There’s nothing wrong with buying a horse at a sale barn at all. You can at least see a horse worked before the sale starts sometimes. But you need to be careful about what you’re buying. A horse can act completely different in a sale ring than he does under normal conditions. And this can either work for you, or against you. Not everyone is honest and some people have been known to use unorthodox methods to make a horse seem “well broke” to make him sell for more money. It’s also hard to tell if there is anything physically wrong with his gaits in such a small, enclosed area. But most people do have good luck at horse sales and do get what they want. Make sure whoever the seller is has a good reputation for being fair and honest and you should be fine.
Buying online is an option if you want to do some research and find a seller you can trust. Make sure you get pictures from all angles. Ask to see any paper work via email, or some other internet communication. The problems here are somewhat similar to the sale barn, except you have no way of actually seeing the horse before you make the purchase. And again, you have to trust someone’s honesty and integrity and take their word that a horse is what they say he is.
Now that you have some insight on what you want in a horse and where to buy, you need to understand that a horse is very expensive to keep after you have him. There will be regular expenses for vet care, farrier, basic care you do yourself, tack, and supplies.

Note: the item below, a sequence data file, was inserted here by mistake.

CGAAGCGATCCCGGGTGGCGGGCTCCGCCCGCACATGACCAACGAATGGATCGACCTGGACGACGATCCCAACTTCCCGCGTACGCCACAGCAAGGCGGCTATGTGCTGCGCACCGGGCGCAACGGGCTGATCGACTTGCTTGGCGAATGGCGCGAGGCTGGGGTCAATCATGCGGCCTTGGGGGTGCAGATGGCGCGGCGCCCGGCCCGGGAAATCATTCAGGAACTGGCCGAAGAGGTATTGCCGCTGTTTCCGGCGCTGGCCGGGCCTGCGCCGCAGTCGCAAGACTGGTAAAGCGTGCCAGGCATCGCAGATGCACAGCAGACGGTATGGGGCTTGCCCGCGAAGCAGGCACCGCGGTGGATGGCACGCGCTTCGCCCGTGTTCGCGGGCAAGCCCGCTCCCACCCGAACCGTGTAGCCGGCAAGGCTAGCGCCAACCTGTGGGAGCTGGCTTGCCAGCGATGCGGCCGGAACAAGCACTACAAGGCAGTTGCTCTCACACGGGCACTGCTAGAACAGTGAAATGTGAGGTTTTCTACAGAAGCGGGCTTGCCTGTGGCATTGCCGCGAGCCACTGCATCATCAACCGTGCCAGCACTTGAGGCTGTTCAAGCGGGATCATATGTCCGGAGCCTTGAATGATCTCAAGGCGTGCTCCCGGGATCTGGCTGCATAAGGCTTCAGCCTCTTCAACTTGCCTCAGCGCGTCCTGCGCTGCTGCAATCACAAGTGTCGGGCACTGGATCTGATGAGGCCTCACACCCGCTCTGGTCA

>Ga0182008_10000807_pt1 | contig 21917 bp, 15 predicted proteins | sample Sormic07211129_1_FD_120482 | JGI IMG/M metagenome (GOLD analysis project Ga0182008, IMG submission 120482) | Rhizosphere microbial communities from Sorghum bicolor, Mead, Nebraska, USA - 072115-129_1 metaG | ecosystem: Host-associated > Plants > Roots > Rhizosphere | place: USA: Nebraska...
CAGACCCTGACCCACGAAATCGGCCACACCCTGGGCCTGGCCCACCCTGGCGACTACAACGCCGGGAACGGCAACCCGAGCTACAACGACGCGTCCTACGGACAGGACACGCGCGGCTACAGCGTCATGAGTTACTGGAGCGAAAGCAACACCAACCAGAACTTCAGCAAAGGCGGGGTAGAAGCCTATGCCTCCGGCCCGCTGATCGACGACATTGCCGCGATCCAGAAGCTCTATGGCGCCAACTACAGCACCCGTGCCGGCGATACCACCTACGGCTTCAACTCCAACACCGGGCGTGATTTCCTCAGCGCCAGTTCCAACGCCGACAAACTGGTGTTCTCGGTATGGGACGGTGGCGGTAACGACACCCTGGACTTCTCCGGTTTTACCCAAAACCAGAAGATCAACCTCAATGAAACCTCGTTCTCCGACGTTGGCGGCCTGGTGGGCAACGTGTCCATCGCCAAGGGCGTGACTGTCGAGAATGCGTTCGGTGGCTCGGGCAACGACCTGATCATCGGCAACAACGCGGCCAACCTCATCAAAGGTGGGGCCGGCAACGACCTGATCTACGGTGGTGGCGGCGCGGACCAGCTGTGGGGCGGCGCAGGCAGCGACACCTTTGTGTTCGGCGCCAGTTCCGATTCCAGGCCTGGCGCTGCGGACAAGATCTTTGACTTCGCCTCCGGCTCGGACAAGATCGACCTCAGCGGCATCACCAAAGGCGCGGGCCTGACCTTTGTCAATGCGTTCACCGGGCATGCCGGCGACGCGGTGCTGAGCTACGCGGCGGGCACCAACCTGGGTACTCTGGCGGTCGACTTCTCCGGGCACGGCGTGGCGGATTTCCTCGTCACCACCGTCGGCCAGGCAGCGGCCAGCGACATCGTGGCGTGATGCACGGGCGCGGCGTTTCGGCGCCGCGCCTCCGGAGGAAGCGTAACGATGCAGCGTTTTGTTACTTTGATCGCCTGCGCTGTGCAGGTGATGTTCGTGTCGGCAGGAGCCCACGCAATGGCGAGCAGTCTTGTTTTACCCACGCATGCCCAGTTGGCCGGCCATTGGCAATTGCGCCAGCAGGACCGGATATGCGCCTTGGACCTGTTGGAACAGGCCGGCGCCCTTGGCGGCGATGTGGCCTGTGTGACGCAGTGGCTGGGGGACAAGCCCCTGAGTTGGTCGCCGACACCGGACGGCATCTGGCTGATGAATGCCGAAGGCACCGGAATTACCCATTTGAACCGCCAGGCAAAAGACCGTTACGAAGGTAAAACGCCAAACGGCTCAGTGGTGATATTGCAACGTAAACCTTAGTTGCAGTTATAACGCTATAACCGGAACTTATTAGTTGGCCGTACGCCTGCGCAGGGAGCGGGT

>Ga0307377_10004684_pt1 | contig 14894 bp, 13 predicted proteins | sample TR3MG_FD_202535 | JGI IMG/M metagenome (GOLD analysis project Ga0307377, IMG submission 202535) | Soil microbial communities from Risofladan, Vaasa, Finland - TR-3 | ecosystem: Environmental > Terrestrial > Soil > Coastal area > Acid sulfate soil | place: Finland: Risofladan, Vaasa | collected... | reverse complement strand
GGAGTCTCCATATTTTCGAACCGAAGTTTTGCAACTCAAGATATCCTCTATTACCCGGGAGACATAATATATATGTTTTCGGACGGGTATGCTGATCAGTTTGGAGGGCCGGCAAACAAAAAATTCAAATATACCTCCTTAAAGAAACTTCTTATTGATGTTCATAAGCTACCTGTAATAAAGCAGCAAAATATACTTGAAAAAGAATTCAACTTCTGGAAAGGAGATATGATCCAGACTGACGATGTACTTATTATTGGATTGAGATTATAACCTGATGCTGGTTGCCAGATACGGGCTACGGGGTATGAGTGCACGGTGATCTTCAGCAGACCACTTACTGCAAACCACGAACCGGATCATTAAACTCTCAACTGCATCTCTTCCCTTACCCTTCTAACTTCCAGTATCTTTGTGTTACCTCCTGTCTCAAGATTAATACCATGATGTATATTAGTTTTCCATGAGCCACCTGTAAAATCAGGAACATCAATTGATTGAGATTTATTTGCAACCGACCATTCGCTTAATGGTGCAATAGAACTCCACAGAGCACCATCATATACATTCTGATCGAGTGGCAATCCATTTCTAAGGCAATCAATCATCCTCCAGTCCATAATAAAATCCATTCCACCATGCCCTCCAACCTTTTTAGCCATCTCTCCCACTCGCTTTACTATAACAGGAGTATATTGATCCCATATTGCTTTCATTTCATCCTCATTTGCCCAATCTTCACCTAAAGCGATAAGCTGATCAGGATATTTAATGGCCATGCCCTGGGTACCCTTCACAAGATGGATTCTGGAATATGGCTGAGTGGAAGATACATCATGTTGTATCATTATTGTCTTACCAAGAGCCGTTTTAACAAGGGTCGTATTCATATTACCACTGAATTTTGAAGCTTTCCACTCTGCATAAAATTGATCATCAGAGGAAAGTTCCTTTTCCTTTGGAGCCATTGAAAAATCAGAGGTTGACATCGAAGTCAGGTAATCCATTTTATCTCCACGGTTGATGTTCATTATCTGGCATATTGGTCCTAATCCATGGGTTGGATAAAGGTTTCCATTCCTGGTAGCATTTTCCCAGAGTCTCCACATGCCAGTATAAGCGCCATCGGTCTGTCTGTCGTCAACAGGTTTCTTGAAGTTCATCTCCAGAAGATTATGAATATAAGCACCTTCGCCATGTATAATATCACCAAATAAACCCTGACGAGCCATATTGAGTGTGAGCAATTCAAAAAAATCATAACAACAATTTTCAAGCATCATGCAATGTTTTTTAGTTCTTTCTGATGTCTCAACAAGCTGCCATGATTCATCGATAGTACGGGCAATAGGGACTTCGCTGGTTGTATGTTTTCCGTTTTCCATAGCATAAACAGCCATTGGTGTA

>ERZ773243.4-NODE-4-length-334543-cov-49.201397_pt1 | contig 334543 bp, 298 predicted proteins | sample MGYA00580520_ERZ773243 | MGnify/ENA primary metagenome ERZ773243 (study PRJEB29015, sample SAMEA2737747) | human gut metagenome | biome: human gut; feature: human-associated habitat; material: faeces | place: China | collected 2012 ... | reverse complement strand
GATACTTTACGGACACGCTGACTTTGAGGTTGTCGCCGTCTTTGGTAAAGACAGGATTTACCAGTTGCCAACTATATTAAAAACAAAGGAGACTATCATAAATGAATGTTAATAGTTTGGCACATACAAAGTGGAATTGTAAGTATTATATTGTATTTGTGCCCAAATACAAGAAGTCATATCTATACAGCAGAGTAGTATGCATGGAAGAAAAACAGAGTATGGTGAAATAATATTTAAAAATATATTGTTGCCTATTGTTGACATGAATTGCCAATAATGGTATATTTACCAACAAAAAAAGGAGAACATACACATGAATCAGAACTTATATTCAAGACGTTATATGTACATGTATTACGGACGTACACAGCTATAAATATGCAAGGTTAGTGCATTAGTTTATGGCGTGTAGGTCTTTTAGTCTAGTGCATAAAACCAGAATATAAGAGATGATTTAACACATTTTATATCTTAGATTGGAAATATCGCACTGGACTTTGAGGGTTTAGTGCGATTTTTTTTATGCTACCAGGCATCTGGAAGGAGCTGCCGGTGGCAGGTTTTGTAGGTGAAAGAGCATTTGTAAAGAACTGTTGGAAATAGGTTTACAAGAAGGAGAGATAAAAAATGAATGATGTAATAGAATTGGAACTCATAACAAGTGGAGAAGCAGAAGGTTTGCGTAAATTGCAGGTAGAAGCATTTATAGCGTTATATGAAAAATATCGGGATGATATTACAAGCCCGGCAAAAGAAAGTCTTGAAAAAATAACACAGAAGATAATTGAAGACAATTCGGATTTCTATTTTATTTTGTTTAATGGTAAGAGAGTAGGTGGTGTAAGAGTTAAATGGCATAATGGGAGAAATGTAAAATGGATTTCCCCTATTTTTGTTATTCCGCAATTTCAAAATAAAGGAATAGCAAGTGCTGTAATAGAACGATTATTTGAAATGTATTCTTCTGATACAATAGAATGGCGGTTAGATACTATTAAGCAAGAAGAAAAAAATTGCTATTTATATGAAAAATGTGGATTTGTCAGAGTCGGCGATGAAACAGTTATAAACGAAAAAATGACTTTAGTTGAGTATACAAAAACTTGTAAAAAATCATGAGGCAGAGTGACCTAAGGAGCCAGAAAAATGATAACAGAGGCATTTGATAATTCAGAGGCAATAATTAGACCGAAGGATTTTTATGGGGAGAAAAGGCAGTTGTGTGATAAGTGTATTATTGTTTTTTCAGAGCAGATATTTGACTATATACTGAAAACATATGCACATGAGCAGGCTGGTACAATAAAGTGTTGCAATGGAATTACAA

Your horse has to have regular check ups with your veterinarian, plus any emergencies or issues that come up inbetween. The farrier is needed for regular hoof trims, and basic foot and leg care, although some vets will take care of this as well. You will have to check with your local veterinarian to see if he/she does this too.
You can do some basic care yourself, such as worming, basic joint care, and feed supplements to help with coat, skin, and overall health. Make sure you do your homework on supplements, however, as overdoing it with some of them will cause more harm than good.
Another big expense is tack and supplies. You have to keep your tack in good condition after you get it. That means regular cleaning, polishing, and keeping the material from rotting and getting rips and tears. Eventually, tack does wear out and you have to replace it. You need cleaning supplies that are safe to use around your horse. A good fly and insect repellent for the animal and where the animal sleeps is not always cheap (not the good stuff anyway). You have to keep the stall or building cleaned out. That means manure fork, scoop, wheelbarrow, and anything else to keep his area clean and dry.
Despite all of this, the companionship and loyalty of a good horse is a wonderful thing, and not to be taken for granted. He needs you, depends on you, trusts you, and after some time together, your horse will love you. This is a partnership and a friendship that can and will last for a very long time. So now that you have a little bit of information, enjoy your new horse, and the whole new world you will find and explore together.